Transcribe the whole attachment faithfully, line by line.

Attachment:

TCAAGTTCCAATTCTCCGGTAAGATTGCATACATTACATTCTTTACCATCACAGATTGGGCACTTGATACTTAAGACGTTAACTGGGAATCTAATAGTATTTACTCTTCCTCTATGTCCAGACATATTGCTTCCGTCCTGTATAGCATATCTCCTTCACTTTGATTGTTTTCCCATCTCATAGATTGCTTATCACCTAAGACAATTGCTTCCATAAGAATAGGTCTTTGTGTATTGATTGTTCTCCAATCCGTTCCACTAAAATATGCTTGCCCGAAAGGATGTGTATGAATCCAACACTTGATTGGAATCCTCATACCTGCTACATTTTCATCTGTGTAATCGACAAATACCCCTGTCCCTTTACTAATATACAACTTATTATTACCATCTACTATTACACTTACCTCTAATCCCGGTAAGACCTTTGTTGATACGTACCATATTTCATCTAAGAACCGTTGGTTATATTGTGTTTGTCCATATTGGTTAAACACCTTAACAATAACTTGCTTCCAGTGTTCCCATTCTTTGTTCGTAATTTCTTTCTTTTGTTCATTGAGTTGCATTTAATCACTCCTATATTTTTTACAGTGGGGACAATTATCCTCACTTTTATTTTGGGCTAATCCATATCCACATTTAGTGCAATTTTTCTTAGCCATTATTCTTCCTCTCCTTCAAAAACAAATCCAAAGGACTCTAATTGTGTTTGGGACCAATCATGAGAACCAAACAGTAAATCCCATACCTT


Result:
TCAAGTTCCAATTCTCCGGTAAGATTGCATACATTACATTCTTTACCATCACAGATTGGGCACTTGATACTTAAGACGTTAACTGGGAATCTAATAGTATTTACTCTTCCTCTATGTCCAGACATATTGCTTCCGTCCTGTATAGCATATCTCCTTCACTTTGATTGTTTTCCCATCTCATAGATTGCTTATCACCTAAGACAATTGCTTCCATAAGAATAGGTCTTTGTGTATTGATTGTTCTCCAATCCGTTCCACTAAAATATGCTTGCCCGAAAGGATGTGTATGAATCCAACACTTGATTGGAATCCTCATACCTGCTACATTTTCATCTGTGTAATCGACAAATACCCCTGTCCCTTTACTAATATACAACTTATTATTACCATCTACTATTACACTTACCTCTAATCCCGGTAAGACCTTTGTTGATACGTACCATATTTCATCTAAGAACCGTTGGTTATATTGTGTTTGTCCATATTGGTTAAACACCTTAACAATAACTTGCTTCCAGTGTTCCCATTCTTTGTTCGTAATTTCTTTCTTTTGTTCATTGAGTTGCATTTAATCACTCCTATATTTTTTACAGTGGGGACAATTATCCTCACTTTTATTTTGGGCTAATCCATATCCACATTTAGTGCAATTTTTCTTAGCCATTATTCTTCCTCTCCTTCAAAAACAAATCCAAAGGACTCTAATTGTGTTTGGGACCAATCATGAGAACCAAACAGTAAATCCCATACCTT